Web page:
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What Kamala Harris has gotten done in her 1st year as vice president


Tomorrow marks one year since Kamala Harris became vice president. There were a lot of weighty expectations on her - the first woman, not to mention the first Black and Asian woman in this job. And Harris also has had a very wide-ranging portfolio, covering everything from broadband to migration to voting rights.

NPR White House correspondent Asma Khalid has been watching the vice president, and she joins us now with more. Hey, Asma.


CHANG: So I know that you've been talking with a wide range of people who met with Harris in this first year. Can you just tell us what did they tell you about how she operates?

KHALID: Well, Ailsa, perhaps the most consistent theme I've heard from people who've met with her is that she's a good listener. You know, they described meetings that went on longer than they were planned, with follow-ups from her staff.

Ai-jen Poo is the co-founder of the National Domestic Workers Alliance. She told me she's met with the vice president on four different occasions to discuss issues that concern women in the workforce, the care economy and the fallout from the pandemic.

AI-JEN POO: She was really interested in hearing about the direct experiences of women who, frankly, have been really invisible to other administrations and in general in politics.

KHALID: She says these roundtables don't get a lot of attention, but the VP is inviting people to the White House who historically aren't. And that in and of itself is important. You know, for Ai-jen Poo, it's not just about the policies.

CHANG: OK, but let's talk about the policies because one of her first assignments was to address the root causes of migration, which is a huge, complicated challenge. How has that assignment gone so far?

KHALID: Well, immigration advocates feel like this White House is trying to separate two problems that just cannot be separated - immigration at the U.S.-Mexico border and then the root causes of why people are leaving Central America. The VP's assignment is technically only the latter one.

But last summer, she visited El Paso, Texas, and while she was there, she met with Dylan Corbett. He's the executive director of the Hope Border Institute. He told me he's had good communication with the VP's staff, and she's taken some important steps - you know, visiting Guatemala and Mexico, meeting with key political leaders, obtaining these concrete commitments from the business community to invest in the region. But he is still frustrated.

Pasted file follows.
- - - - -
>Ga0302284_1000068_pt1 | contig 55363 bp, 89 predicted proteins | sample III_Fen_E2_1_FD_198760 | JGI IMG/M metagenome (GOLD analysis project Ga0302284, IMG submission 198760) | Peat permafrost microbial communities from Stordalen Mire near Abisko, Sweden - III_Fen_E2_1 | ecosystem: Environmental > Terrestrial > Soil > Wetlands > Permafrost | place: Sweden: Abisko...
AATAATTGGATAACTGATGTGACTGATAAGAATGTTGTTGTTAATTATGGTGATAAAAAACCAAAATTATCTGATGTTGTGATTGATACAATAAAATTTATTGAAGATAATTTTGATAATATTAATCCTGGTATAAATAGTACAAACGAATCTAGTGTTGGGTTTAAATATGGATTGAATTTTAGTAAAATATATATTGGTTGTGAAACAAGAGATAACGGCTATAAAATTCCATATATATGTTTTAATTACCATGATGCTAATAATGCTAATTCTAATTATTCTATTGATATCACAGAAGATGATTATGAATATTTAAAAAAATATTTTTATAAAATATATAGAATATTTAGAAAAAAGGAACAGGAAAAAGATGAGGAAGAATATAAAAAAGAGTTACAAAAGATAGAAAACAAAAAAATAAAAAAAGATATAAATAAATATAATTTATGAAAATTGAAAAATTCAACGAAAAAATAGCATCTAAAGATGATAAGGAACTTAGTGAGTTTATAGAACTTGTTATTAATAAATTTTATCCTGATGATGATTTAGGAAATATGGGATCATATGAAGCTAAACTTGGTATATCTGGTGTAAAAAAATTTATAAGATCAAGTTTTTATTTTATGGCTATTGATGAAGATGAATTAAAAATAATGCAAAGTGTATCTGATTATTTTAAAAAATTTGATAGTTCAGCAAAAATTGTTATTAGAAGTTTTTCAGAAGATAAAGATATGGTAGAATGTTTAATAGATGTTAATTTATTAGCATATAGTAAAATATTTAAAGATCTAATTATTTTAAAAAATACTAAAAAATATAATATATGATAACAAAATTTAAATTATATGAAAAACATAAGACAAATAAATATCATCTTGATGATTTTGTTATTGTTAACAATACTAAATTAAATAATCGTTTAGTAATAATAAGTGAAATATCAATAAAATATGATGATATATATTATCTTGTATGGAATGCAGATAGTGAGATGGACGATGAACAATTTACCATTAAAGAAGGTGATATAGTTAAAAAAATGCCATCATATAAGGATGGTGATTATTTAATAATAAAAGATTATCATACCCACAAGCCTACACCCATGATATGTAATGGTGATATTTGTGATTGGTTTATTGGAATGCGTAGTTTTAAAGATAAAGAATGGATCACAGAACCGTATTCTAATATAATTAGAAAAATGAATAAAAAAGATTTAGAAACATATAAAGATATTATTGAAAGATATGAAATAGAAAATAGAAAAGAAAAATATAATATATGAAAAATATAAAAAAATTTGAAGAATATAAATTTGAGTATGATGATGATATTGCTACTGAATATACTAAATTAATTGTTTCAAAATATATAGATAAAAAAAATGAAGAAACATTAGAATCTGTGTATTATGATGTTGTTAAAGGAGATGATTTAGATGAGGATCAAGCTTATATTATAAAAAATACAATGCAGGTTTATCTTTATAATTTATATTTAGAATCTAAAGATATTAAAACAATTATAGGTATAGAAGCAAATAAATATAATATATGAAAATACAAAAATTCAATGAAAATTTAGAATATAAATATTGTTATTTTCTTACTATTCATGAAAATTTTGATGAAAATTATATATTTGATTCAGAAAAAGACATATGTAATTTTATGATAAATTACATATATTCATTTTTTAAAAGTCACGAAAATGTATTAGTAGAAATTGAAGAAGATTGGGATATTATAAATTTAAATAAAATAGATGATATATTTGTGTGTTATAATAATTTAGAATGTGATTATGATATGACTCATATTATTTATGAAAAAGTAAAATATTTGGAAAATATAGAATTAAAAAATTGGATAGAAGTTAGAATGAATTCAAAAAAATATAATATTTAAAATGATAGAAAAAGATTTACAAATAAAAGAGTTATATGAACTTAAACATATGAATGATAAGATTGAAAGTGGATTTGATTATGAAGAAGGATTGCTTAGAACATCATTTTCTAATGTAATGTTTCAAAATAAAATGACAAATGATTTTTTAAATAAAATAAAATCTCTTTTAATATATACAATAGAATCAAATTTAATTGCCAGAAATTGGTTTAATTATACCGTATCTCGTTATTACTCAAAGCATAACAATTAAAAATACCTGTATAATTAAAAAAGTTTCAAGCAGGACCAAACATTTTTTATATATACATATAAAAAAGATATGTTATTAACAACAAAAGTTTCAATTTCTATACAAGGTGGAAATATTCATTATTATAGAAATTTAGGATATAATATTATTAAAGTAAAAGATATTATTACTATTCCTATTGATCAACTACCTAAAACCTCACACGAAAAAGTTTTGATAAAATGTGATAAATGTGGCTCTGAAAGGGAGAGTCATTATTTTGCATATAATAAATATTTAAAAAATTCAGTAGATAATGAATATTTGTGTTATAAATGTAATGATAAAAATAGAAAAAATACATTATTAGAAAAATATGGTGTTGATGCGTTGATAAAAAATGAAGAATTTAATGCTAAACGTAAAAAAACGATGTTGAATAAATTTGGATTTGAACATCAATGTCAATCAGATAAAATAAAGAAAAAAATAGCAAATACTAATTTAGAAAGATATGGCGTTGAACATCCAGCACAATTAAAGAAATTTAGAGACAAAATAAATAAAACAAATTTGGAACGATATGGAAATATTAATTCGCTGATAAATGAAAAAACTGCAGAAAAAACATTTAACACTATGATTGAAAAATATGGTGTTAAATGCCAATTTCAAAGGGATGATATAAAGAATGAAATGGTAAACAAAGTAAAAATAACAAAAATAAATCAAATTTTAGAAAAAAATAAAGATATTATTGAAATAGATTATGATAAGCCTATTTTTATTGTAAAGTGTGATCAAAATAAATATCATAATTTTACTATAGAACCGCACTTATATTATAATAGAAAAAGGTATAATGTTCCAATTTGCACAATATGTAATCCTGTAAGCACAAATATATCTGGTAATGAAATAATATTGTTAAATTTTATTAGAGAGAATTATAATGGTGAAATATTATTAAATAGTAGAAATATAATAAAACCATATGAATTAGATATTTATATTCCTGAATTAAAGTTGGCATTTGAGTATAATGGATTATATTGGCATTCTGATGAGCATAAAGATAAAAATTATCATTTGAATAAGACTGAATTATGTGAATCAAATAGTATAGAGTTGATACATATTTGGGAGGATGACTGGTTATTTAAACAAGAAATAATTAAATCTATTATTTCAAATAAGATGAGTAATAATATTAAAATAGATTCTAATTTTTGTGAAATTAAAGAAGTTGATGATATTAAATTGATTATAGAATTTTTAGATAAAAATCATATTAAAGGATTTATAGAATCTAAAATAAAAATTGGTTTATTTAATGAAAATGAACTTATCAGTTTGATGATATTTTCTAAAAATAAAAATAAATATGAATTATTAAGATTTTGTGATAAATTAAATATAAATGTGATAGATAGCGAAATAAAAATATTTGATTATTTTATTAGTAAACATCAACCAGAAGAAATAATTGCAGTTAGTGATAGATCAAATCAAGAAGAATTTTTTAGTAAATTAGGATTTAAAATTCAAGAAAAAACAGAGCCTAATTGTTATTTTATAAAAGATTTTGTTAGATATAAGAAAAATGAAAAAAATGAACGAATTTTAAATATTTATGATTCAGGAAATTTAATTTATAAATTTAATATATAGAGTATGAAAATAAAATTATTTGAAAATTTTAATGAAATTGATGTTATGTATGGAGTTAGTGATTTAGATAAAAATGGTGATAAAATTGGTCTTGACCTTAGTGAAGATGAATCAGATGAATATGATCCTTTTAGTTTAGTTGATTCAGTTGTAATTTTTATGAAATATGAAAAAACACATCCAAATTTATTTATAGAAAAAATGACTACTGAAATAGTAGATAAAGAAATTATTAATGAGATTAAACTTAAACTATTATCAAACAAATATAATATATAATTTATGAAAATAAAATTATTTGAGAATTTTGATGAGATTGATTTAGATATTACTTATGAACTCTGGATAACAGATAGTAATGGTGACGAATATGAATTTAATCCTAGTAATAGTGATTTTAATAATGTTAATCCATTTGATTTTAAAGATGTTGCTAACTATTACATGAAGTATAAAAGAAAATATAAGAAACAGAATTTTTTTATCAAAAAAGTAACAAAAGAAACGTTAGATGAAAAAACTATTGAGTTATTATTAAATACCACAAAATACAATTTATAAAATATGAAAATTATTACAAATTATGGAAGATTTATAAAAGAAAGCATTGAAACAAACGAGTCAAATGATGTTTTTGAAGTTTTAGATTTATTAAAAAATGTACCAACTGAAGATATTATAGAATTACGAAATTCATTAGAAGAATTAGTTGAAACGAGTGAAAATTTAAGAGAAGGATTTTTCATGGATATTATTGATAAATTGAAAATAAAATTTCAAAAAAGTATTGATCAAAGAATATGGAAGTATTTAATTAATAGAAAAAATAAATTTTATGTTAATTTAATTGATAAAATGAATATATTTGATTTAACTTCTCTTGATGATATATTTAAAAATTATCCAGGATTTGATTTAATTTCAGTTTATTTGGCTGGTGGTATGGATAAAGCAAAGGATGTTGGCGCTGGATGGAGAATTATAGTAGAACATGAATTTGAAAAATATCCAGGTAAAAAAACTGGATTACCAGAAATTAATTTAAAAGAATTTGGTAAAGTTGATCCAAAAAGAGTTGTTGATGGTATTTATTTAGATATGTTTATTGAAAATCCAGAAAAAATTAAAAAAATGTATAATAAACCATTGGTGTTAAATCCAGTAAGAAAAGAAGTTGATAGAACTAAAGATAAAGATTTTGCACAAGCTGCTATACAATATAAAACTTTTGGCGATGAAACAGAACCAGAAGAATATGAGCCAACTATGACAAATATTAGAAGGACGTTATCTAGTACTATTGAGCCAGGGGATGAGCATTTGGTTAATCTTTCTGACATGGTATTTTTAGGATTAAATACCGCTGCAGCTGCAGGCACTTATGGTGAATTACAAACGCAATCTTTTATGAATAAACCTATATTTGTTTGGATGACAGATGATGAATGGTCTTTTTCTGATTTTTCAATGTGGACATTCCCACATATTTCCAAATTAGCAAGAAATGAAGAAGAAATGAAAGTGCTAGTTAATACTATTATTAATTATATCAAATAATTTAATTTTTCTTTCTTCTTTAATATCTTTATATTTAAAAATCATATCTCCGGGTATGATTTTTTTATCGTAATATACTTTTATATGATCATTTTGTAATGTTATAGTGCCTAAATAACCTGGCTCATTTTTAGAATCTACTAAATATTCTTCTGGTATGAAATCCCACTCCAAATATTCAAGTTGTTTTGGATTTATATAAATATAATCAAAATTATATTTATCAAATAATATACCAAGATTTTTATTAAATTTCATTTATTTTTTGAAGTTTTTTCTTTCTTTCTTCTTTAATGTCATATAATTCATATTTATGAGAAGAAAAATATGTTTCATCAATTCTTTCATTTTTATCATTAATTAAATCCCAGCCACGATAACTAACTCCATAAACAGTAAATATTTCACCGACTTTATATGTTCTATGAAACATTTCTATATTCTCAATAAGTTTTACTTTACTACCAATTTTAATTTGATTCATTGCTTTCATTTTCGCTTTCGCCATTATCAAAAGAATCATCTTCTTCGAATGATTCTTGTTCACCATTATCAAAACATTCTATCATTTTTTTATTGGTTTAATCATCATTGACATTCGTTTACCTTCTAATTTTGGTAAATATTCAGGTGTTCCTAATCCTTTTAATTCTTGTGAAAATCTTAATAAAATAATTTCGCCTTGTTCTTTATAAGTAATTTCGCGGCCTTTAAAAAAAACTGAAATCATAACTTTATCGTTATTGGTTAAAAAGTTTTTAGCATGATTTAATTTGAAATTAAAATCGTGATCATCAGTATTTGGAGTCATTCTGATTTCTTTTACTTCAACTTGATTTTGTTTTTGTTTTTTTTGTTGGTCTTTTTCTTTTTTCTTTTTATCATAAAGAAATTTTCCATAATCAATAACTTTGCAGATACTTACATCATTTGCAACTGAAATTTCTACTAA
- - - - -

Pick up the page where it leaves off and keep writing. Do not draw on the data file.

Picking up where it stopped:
DYLAN CORBETT: It's not enough. We have to overturn the notion that addressing root causes gives us a pass on human rights at the border. And I think that's probably one of the most troubling things that we're going to take away from the first year of this administration.

KHALID: He told me the situation at the border has actually gotten worse since the VP's visit.

CHANG: But to be fair, I mean, some of the vice president's assignments seem almost politically impossible to solve. What do her allies say about that?

KHALID: You know, it is important to note, Ailsa, that the VP wanted to take on some of these challenges, say, you know, like voting rights, for example. She's had a couple of meetings on the issue with Black women leaders, and Melanie Campbell has been at those meetings. She told me that they gave the VP specific suggestions at their first meeting on how to deal with voting rights access beyond legislation, making sure, for example, that when people leave prison, they have info on how they can regain access to the ballot if they had lost their right to vote. And when the group met again in December, Campbell said the VP had some results.

MELANIE CAMPBELL: And she pulled out this, you know, binder and went through some of the recommendations and tell us where they - what they had actually done.

KHALID: You know, one of Campbell's frustrations, though, is when she hears this drumbeat about the VP's portfolio. She says that framing that makes it sound like the burden to fix some of these problems is solely Harris' responsibility when, in her view, Harris and Biden are either successful together or not, and she feels that Harris' assignments are tied to the president.

CHANG: That is NPR's Asma Khalid. Thank you, Asma.

KHALID: My pleasure. Transcript provided by NPR, Copyright NPR.

Asma Khalid is a White House correspondent for NPR. She also co-hosts The NPR Politics Podcast.